For the past 22 years, Connie Daniels has had the same routine – she wakes up at 3:30 a.m. and prepares for work as a bus driver for Miami-Dade County Public Schools. But one morning in February 2014, something didn’t feel right. It didn’t seem like much at first. Daniels, 58, simply noticed that her right foot was numb, as if it had fallen asleep. Hours went by and the strange sensation never went away. For the next few days, it continued to worsen, with the numbness spreading throughout her lower extremities. A week later, she could barely walk. Her children rushed her to a Miami hospital, where she spent a week undergoing test after test after test, with no diagnostic answer. But Daniels knew that something was terribly wrong.
Music, DJs, chicken wings and things
A short stretch of Ali Baba Avenue pulsated with bass booming from huge speakers. Night had fallen in Opa-locka and cool lights set the scene for the beat-heavy mania that was about to ensue. It was time for six DJs to take front stage at this year’s Art of Transformation in a battle on the ones and twos. I was honored to judge the competition with hosts DJ Laz, Hot 105's Jill Tracy and fellow judge DJ Immortal. The crowd had thinned a little, but the contenders had a sizable audience who stood in front of the stage with faces lit from the huge concert screen. They waited in anticipation.
Miami isn't a one-nighter
Miami is like that beautiful Bentley on the lot everyone dreamed of but after a few test drives they bring it back frustrated, opting for the less flamboyant Honda. If you're like me, your heart sank when you got the news that LeBron James was heading back home to Cleveland. It knocked the wind out of our sails. LeBron was the larger-than-life superhero who promised us a dynasty, so at first I felt betrayed, but this is real life not a comic book. In all honesty, LeBron gave us all that was humanly possible and then some, but did we return the favor? I'm not sure. With the new NBA season underway and the Heat off to a great start it seems we've licked our wounds and moved on. This is the sad truth of Miami: It suffers from the disease called chronic transience. It’s like a nagging cough we treat time and again with lozenges instead of going to the doctor to cure the sickness all together. The result of this infection is our inability as a city to keep a good thing.
Congratulations to the Booker T. Washington Alumni Athlete Club for taking the time to select inductees for the 2014-15 year in basketball, cheerleading, football, soccer, swimming track and field, and wresting. The hall of fame banquet and induction ceremony was held, Saturday, Nov. 8, at the Renaissance Ballroom Inc. Willie Warren, president, blessed the effort and included Edward Young, Kathryn Hepburn, Secretary, Lawrence Johnson, James Green, chaplain, and Richard Demerit, parliamentarian. Warren indicated we have come to recognize and honor former athletes for distinguished achievements highlighting their distinctive abilities. As we
November. This month seems to be flying by. I want to send a welcome to Jerry Rushin, a fellow Miami Times columnist who I’m delighted to share the pages of the paper with. “I’ve been thinking too.” Love the euphemisms, especially “A watched pot doesn’t boil.” Many of my friends are also enjoying his column. Sympathy and prayers to Marion and Barbara C. Harris in the loss of their 51-year-old son, Zevin. Just Us Club members Virla Barry, Carolyn Blake, Emma Burnside, Cecelia Hunter, Shirley Archie, Vicki Roulhac, Juanita Miller, Geneva Knowles Woodard, Patsy Graham, Shelaine Welters, and Luretha Lucky visited with the family on Saturday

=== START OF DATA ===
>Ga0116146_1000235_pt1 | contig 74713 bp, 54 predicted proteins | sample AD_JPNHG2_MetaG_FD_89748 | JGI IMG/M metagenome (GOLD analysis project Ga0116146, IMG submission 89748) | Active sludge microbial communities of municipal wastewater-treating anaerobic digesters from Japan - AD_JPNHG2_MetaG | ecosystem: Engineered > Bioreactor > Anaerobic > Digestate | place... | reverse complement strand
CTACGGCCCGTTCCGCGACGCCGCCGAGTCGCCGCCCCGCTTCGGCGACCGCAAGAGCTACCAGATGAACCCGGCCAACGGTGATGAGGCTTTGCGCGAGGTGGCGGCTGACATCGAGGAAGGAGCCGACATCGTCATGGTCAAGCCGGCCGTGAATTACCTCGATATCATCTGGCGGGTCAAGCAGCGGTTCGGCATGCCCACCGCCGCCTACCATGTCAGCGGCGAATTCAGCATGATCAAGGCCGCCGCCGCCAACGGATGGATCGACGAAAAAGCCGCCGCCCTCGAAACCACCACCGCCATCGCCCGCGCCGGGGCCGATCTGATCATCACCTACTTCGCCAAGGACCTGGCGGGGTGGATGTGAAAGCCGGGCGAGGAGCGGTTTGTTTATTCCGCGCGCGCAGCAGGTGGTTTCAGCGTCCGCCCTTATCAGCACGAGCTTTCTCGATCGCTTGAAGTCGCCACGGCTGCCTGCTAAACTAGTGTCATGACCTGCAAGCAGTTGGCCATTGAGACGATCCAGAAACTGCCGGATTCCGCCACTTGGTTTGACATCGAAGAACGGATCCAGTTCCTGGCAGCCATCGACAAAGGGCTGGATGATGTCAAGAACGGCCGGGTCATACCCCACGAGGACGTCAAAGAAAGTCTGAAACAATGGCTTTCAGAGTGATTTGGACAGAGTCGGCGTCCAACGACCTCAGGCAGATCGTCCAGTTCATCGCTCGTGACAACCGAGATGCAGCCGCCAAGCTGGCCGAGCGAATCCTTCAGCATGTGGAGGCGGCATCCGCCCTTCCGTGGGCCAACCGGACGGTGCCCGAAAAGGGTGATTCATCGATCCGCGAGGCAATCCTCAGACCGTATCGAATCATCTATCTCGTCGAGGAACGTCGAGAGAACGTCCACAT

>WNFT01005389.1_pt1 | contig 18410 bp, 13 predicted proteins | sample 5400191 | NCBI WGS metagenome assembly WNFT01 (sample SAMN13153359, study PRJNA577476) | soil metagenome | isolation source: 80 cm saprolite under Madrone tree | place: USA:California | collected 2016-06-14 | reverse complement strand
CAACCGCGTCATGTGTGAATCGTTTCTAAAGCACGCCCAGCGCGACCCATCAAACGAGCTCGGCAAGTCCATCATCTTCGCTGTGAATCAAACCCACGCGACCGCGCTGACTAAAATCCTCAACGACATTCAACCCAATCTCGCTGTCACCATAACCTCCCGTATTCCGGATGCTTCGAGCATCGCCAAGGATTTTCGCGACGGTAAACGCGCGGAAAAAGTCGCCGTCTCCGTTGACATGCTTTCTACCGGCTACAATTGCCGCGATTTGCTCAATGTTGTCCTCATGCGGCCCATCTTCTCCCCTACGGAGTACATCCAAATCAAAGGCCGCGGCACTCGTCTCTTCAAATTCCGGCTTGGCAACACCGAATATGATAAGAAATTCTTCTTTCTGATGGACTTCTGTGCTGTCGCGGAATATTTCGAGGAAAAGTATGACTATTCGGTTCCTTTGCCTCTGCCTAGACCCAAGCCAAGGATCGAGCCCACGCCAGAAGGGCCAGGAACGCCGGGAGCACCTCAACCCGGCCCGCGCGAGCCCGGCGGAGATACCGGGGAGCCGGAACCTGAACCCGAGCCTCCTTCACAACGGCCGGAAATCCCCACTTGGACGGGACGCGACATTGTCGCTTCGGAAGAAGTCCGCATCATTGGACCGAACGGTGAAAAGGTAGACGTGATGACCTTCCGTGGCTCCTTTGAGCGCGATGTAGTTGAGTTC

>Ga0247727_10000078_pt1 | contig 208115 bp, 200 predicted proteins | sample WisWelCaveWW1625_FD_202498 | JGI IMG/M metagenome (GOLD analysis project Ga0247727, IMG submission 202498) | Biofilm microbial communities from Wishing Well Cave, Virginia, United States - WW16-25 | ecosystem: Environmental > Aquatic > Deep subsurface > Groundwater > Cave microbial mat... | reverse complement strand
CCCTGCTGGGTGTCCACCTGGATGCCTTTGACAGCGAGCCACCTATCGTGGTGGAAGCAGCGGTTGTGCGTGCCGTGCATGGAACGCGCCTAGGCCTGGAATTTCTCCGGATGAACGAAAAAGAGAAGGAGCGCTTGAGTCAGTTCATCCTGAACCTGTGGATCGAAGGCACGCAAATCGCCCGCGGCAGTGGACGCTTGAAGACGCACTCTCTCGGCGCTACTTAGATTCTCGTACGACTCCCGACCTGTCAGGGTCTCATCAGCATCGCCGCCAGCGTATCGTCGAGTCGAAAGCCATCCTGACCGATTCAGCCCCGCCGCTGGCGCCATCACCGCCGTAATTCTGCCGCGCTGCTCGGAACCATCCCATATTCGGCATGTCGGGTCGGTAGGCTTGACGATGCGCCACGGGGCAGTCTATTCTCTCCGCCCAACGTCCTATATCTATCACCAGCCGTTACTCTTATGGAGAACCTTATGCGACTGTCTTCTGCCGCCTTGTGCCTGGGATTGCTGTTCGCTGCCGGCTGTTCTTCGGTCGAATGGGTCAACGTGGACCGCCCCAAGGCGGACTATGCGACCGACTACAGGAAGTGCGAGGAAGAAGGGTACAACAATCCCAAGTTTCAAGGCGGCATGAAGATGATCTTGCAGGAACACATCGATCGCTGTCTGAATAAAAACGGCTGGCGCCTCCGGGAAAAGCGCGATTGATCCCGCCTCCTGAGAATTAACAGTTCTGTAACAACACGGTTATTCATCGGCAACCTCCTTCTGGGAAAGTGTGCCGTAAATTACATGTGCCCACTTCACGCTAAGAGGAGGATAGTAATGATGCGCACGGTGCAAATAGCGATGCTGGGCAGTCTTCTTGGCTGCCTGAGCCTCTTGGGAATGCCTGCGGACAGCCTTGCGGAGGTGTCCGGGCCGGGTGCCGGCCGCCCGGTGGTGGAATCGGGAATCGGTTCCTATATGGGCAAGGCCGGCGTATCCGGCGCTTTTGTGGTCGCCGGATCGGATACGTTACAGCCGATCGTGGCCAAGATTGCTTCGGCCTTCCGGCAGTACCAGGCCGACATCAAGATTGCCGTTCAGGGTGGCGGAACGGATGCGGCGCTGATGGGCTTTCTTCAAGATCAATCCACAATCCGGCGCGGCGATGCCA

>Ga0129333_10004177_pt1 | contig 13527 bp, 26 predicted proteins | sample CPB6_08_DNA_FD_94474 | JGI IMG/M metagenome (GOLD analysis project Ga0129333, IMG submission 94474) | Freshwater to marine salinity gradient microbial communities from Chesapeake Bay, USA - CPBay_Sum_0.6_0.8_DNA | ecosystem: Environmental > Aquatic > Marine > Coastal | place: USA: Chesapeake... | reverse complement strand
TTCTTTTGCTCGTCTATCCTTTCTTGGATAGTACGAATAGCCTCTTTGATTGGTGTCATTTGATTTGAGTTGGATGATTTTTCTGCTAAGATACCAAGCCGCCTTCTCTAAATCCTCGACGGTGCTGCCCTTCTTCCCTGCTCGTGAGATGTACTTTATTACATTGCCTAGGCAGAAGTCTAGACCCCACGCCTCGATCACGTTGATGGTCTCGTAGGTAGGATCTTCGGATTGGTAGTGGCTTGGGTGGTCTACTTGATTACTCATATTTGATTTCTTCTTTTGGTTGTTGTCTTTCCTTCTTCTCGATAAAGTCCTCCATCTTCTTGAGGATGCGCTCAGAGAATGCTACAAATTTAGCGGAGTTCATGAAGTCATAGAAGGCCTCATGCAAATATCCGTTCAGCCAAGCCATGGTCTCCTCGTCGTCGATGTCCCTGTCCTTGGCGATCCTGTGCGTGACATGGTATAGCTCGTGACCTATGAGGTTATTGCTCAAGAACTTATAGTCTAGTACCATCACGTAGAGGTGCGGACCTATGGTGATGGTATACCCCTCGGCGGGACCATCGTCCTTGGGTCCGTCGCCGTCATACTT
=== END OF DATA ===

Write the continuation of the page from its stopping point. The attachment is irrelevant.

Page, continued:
Mangum leads in land grant university's quest for dollars
Florida A & M University received the largest single donation in its 127-year history from alumnus Microsoft Chairman John W. Thompson and his wife Sandi. The $5 million will provide scholarships to high performing students from low wealth families. Thompson discussed the need for diversity in the new econom
Little Haiti Optimist Club will have free health screenings 11 a.m. Fri., November 21 Turkey giveaway starts at 2:30 p.m. at Little Haiti Soccer Park. Call 305-390-0234. Vankara School will have a community Thanksgiving feast and resource fair Sat. Nov. 22. Call 305-681-6121. Liberty Square Project Family and Friends Inc. will have their first banquet on Fri. Dec. 5 at the Church of the Incarnation. Call 305-333-8539 or 305-696-1819. The Egelloc Club, MEN OF TOMORROW Program invites 10th grade young men to their Dec. 7 workshop with various Professionals. If interested email firstname.lastname@example.org. Place “MOT” in the subject line.
Dr. Smith Joseph appeals for racial harmony during induction ceremony as North Miami’s third Haitian-American mayor
One week after winning a racially charged campaign, Dr. Smith Joseph first official duty as mayor was to call for ethnic harmony. Nearly 1,000 people, including dignitaries from local and state governments, packed the plaza at the Museum of Contemporary Art (MOCA) for Joseph’s induction ceremony and first city council meeting last Wednesday in North Miami. A festive reception and marching band helped usher in new era as Joseph’s wife, attorney Patricia SaintVil-Joseph, and son Benoushkah Dominique Joseph, were by Joseph’s side as he took the oath of office.